I'm sure plenty of you have seen the articles in the news about the study to lower blood sugar was partially stopped due to increased deaths in 1 group.
"Among the study participants who were randomly assigned to get their blood sugar levels to nearly normal, there were 54 more deaths than in the group whose levels were less rigidly controlled. The patients were in the study for an average of four years when investigators called a halt to the intensive blood sugar lowering and put all of them on the less intense regimen." according to the NY Times.
Now, of course the medical industry is explaining, even tho the data hasn't been analyzed, what this means:
“It’s confusing and disturbing that this happened,” said Dr. James Dove, president of the American College of Cardiology. “For 50 years, we’ve talked about getting blood sugar very low. Everything in the literature would suggest this is the right thing to do,” he added.and:
“It will be similar to what many women felt when they heard the news about estrogen,” Dr. Hirsch said. “Telling these patients to get their blood sugar up will be very difficult.”
At the very end, there is this:
It might be that patients suffered unintended consequences from taking so many drugs, which might interact in unexpected ways, said Dr. Steven E. Nissen, chairman of the department of cardiovascular medicine at the Cleveland Clinic.
Keep in mind, not only was this group subjected to a program designed to "get their blood sugar levels to nearly normal", they were also aggressively treated for high BP and/or elevated cholesterol levels. And how were they treated? With high doses of multiple medications!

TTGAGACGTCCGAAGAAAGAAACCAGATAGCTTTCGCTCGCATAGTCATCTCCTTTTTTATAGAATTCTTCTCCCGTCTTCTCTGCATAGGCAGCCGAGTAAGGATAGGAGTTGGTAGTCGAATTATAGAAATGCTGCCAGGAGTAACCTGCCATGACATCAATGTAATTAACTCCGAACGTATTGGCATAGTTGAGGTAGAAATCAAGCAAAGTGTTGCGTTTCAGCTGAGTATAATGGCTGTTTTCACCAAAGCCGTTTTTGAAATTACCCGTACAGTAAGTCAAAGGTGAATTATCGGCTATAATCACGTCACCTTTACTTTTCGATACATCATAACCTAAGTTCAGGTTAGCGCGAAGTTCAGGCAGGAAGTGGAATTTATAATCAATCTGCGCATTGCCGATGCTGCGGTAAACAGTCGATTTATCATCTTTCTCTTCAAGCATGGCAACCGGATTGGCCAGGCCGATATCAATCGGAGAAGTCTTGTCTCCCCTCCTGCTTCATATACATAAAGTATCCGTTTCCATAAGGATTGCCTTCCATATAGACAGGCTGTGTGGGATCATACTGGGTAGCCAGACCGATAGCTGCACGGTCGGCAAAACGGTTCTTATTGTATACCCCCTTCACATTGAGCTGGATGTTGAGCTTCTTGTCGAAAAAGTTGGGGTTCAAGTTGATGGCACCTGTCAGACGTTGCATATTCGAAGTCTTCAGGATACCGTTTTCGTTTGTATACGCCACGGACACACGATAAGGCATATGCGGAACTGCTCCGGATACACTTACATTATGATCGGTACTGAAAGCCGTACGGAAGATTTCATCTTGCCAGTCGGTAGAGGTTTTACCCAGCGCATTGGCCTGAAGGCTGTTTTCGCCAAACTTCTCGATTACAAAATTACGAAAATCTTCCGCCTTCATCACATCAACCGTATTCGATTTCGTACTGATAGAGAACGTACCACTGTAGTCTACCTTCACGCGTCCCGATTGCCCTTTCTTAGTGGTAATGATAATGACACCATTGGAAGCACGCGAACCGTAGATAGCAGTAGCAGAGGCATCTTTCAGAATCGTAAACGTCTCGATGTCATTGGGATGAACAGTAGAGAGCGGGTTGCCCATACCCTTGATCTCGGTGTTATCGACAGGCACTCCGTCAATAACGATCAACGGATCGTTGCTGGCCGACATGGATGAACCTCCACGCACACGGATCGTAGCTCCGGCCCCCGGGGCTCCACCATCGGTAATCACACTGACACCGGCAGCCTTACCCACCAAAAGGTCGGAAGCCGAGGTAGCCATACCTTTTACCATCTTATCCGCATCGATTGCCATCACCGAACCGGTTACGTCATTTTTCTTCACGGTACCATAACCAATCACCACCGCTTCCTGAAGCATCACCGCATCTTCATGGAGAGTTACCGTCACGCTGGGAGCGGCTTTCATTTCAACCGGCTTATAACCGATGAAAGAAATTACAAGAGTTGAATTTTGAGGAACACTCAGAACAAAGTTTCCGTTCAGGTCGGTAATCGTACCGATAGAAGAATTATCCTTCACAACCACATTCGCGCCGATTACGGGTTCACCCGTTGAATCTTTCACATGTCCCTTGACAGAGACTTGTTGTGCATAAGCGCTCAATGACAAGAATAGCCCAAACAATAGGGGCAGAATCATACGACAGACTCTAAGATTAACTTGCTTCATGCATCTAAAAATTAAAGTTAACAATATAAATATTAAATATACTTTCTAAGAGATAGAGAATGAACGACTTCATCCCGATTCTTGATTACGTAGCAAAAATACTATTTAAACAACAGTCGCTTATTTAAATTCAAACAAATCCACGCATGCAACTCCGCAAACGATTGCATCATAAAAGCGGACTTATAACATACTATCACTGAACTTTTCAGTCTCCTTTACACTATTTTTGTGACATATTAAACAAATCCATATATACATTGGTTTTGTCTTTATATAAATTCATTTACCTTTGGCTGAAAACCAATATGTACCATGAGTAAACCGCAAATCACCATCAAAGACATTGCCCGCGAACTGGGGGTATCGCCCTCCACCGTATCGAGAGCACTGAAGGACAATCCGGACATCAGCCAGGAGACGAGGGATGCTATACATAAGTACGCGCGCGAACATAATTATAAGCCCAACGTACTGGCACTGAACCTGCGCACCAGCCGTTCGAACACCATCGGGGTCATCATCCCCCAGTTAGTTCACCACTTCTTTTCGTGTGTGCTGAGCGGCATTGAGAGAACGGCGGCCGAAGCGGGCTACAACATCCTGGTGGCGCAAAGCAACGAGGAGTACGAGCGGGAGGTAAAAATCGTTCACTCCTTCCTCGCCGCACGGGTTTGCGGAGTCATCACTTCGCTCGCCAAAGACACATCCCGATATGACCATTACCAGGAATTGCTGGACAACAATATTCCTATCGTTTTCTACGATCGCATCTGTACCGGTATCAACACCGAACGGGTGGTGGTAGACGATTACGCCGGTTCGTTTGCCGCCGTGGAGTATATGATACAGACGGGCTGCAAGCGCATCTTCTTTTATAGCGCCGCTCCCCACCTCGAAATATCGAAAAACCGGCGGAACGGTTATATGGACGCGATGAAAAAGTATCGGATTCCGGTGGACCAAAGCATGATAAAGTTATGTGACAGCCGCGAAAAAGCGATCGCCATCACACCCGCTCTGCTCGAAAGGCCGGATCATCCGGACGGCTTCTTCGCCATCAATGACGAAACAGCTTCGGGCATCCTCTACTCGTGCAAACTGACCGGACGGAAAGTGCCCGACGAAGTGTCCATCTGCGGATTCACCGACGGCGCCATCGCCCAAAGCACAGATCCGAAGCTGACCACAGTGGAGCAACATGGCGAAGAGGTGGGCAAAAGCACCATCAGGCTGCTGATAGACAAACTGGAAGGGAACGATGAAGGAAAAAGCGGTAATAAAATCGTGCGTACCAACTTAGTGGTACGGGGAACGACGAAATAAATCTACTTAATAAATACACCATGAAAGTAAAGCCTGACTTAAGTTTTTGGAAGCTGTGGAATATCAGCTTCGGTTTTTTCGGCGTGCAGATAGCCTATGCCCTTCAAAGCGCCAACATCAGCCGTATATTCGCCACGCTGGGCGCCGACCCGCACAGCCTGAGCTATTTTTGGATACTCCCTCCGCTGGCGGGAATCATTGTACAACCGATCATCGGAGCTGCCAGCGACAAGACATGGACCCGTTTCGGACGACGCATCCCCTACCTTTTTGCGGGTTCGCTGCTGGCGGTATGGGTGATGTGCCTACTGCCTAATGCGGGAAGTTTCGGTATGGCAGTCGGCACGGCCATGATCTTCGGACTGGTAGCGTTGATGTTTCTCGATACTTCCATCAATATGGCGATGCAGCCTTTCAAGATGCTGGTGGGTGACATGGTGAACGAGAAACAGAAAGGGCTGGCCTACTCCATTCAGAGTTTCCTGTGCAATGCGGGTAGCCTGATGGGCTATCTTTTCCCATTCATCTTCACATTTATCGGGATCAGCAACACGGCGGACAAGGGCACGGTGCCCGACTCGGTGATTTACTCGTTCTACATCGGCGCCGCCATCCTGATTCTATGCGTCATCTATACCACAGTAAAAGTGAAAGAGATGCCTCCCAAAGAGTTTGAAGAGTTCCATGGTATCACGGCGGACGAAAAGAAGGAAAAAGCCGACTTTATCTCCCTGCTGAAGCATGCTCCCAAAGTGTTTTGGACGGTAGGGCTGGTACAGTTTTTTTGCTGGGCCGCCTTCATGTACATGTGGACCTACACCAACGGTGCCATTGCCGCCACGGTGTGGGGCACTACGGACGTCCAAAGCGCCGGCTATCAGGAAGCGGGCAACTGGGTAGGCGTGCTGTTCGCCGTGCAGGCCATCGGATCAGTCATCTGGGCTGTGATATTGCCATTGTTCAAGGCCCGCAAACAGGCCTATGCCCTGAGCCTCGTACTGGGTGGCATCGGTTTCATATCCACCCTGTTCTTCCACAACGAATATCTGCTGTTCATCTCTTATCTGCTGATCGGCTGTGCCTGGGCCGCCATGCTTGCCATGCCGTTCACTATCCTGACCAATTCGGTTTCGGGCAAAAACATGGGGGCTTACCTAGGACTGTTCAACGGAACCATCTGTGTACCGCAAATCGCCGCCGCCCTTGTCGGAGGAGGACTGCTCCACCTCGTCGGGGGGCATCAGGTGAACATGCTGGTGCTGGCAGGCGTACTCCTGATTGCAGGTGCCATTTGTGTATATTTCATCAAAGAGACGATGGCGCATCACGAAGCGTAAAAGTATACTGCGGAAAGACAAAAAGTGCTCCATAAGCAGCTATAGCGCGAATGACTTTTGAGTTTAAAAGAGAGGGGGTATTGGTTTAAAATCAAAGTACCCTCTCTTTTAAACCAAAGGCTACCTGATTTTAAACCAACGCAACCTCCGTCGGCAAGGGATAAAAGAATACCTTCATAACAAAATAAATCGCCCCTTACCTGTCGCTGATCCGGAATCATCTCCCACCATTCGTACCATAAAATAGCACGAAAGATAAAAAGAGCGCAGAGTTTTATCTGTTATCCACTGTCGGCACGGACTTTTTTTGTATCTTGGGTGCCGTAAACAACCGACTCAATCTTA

As one blogger pointed out, there are so many different drugs used, in so many different combinations, and so many different doses that it will be impossible to come up with any statistical reason for the deaths. And remember too, these people were also treated, often with multiple drugs for 1-2 other conditions....that we know of! How many drugs were these people taking for other conditions? (Not to mention their smoking status, their weight, activity level, gender, age, etc etc etc!)
Please, at least at this point in time, ignore these articles and continue to do what you've been doing!! All recent and past evidence indicates that the tighter the control and the closer to normal, the better the outcomes!
Back in the 70s, when all that was available, besides diet, was insulin and a handful of oral meds (designed only to stimulate the pancreas to produce more insulin) we saw fewer complications than we do today. We could predict sometimes which patients would do well, simply by how tightly controlled they were. Those that followed the diet (which was not ketogenic, but much lower carb than today's diet) and took their meds didn't have too many problems. But those that didn't take their meds, or stick with their diet, got all kinds of complications!
I seriously am starting to question the medical profession in the care of diabetics. I just don't understand how they can continue to encourage, no push, a high carb diet and then just keep adding meds! These statements are, in my opinion, criminal!
There are blogs all over the place about this subject and different takes on why we should continue what we're doing and ignore the advice of "experts". Here are links to a couple:
Dave Dixon's take at The Spark Of Reason,
Regina Wilshire's at The Weight of The Evidence, and
Jenny's at Diabetes Update.